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If the Living Won’t Listen


Margaret Johnson lived on Vine Street. She liked wild flowers: larkspur, lady slippers, bleeding hearts, wood sorrel, and little brown jug. She liked these words. She liked to see things live and grow. She liked to know the names of things. She liked to find life. She liked spring and how the dirt felt in the hollow of her hand. She liked the warm sun on her worn back. She felt that her dark skin was made for the sun to soak. She liked the breeze. She felt that the air was made to carry her words.

She spoke as she went about digging in her garden or rocking on her porch. Sometimes to a neighbor, to a passerby, to her dog, or to the flowers. If she couldn’t give them food, she could always give them good words. Often, she did both. Now that she didn’t have to “hold her tongue,” her days were like the squares of her quilts. Ragged-scrapheap-discarded-days, which she had taken in, tended, talked back to life, and stitched into something useful and beautiful. She was in Tennessee. It was 1896. She had outlasted slavery, and she knew it.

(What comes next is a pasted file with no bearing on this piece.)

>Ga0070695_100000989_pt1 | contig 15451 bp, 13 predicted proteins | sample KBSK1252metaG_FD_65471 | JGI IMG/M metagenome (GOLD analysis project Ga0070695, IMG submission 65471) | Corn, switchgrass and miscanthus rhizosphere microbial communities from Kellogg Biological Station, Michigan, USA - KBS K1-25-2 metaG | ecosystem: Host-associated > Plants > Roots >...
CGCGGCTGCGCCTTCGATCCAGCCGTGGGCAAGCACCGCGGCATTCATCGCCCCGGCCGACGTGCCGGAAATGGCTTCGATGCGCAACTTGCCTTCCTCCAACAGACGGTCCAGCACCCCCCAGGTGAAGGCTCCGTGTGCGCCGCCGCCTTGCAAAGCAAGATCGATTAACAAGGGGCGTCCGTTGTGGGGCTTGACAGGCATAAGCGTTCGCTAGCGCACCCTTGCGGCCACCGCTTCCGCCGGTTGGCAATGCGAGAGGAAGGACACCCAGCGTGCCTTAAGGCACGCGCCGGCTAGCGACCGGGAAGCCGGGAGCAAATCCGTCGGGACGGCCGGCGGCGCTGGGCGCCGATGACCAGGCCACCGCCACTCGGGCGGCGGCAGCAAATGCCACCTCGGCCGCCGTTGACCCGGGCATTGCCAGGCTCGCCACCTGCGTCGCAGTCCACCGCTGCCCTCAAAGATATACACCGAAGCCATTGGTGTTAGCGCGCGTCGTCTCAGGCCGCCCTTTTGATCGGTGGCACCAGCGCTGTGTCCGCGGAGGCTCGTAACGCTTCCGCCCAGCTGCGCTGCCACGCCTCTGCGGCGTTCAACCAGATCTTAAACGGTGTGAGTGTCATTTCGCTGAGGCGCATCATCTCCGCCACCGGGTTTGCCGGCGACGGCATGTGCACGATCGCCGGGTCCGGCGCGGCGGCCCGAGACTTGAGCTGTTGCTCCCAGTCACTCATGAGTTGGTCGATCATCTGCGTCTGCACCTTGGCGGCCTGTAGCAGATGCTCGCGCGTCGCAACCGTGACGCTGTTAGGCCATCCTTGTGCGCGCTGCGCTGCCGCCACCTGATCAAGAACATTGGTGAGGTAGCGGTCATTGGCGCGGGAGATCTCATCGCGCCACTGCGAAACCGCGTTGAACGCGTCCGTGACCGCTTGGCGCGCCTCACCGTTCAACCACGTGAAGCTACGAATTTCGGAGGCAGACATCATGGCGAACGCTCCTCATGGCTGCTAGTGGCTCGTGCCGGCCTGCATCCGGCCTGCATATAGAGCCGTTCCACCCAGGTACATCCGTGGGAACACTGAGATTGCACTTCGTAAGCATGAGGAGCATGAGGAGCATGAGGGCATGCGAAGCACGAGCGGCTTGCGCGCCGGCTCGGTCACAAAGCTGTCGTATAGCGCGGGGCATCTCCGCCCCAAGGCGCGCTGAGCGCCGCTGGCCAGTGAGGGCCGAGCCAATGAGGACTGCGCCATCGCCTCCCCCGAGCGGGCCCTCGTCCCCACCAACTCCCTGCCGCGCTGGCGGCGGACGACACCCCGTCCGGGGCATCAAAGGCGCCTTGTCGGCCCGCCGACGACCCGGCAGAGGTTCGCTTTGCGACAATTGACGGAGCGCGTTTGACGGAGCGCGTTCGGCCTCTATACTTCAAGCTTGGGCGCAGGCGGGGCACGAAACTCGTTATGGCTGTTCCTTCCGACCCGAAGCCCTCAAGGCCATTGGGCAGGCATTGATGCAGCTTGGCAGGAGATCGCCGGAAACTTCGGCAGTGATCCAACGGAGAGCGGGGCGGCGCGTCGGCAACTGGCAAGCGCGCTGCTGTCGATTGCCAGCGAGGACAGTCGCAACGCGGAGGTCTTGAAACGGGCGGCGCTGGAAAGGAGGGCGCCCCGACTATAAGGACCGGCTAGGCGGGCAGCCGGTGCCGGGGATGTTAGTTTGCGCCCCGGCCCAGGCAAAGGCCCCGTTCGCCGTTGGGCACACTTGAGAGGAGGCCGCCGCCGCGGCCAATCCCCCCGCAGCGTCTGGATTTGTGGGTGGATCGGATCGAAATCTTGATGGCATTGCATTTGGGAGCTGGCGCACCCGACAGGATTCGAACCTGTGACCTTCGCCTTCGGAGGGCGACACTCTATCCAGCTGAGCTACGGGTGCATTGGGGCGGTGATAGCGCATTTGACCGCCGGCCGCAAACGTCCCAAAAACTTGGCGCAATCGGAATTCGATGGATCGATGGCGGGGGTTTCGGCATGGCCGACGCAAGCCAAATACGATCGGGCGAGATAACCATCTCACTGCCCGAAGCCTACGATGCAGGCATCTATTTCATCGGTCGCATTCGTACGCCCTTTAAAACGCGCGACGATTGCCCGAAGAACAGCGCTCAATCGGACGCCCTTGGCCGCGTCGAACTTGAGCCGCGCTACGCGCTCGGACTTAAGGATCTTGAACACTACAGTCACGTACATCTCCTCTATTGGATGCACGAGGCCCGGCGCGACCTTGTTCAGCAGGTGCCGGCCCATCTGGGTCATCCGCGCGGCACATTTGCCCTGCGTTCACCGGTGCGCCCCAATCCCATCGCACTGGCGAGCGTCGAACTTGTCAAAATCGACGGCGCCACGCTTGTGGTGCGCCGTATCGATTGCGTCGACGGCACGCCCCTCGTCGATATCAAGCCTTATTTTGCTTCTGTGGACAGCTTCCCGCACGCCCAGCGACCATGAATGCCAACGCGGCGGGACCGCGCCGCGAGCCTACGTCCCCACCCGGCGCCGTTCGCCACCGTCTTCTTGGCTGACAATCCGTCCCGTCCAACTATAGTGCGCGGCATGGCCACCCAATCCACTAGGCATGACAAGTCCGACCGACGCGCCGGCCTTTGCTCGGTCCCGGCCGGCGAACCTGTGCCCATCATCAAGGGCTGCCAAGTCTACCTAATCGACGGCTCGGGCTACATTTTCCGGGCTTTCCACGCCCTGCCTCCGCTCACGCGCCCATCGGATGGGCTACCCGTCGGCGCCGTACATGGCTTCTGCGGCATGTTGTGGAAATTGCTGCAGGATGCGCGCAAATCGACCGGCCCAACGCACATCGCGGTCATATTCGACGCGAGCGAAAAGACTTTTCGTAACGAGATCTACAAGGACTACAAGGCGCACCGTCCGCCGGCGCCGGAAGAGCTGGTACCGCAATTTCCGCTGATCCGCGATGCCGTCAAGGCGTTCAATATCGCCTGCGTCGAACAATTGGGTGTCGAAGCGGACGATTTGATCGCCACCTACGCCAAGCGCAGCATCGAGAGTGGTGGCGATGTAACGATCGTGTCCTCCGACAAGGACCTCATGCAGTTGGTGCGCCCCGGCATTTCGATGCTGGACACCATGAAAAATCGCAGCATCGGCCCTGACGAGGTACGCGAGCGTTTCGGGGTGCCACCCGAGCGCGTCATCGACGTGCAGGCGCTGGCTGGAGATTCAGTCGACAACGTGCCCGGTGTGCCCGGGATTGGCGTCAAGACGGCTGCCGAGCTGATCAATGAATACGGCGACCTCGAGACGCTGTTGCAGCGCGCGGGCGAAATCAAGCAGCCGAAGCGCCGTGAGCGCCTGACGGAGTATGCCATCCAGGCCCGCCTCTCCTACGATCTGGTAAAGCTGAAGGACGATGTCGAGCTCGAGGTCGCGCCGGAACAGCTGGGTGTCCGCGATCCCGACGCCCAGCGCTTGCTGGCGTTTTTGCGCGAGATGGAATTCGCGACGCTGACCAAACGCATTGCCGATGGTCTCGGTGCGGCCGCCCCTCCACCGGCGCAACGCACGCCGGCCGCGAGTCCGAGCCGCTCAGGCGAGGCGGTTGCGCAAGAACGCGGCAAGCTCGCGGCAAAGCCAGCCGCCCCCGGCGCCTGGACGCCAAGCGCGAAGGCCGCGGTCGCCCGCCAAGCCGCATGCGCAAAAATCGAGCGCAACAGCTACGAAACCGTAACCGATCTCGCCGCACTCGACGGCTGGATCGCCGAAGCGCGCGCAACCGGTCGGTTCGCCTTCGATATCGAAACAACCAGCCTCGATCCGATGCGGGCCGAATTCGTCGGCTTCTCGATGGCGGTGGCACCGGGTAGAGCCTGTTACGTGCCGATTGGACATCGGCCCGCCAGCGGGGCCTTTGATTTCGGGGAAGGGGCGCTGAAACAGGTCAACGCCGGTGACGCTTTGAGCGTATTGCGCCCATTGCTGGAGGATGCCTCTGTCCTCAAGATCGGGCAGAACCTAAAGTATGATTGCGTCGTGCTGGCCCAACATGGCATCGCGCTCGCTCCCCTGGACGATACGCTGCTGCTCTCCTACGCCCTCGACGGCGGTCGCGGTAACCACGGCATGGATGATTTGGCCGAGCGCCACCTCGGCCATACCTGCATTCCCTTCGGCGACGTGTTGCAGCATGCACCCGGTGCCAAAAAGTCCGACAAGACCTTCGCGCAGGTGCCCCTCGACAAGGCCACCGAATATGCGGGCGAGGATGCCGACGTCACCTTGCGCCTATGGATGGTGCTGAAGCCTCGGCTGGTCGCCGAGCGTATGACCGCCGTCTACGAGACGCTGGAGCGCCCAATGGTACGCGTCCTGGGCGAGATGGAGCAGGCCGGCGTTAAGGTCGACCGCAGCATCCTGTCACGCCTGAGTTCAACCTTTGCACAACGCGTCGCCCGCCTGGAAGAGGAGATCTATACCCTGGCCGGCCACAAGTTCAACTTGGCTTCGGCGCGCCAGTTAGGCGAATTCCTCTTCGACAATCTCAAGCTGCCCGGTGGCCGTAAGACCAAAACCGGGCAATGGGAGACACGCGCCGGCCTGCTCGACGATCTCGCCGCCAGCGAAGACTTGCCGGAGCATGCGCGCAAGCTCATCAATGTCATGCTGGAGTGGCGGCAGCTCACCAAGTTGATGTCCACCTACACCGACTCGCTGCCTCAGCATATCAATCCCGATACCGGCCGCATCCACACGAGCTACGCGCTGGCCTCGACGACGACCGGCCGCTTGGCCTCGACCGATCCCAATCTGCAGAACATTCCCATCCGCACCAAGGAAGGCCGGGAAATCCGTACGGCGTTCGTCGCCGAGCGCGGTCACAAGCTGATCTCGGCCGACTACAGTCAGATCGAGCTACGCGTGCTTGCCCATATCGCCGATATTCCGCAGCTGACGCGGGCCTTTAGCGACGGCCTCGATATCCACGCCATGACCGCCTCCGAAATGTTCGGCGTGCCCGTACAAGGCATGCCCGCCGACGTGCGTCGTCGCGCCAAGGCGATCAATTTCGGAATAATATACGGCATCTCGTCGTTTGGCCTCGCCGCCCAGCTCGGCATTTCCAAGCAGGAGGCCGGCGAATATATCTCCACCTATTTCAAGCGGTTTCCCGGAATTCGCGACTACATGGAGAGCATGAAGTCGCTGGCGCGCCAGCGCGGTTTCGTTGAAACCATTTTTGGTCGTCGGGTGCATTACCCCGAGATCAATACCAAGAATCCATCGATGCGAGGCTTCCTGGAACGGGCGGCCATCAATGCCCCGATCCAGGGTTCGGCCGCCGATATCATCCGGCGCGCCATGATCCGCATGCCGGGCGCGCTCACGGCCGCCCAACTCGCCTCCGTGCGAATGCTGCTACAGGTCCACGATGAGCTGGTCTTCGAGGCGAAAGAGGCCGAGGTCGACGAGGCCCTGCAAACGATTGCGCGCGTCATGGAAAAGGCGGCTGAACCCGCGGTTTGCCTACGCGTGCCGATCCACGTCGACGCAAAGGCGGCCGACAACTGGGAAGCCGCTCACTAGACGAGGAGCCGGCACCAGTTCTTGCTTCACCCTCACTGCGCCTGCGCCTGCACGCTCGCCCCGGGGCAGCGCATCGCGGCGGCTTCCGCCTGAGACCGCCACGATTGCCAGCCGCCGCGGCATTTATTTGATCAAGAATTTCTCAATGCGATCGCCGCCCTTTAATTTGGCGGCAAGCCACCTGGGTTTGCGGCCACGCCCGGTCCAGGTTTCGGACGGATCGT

Most days, she walked to the cemetery, the war cemetery, where the confederate soldiers were. She didn’t take flowers. She took words—and once too often. She was taken to police headquarters to be examined, as to her sanity, in the recorder’s court. They said her “delusion is peculiar, as she imagines she has a call from heaven to preach to the dead in the confederate cemetery.”

But—if you ask her, she will say, “If the living won’t listen, why not speak to the dead? I suppose they may be quieter now and ready to receive at last.”

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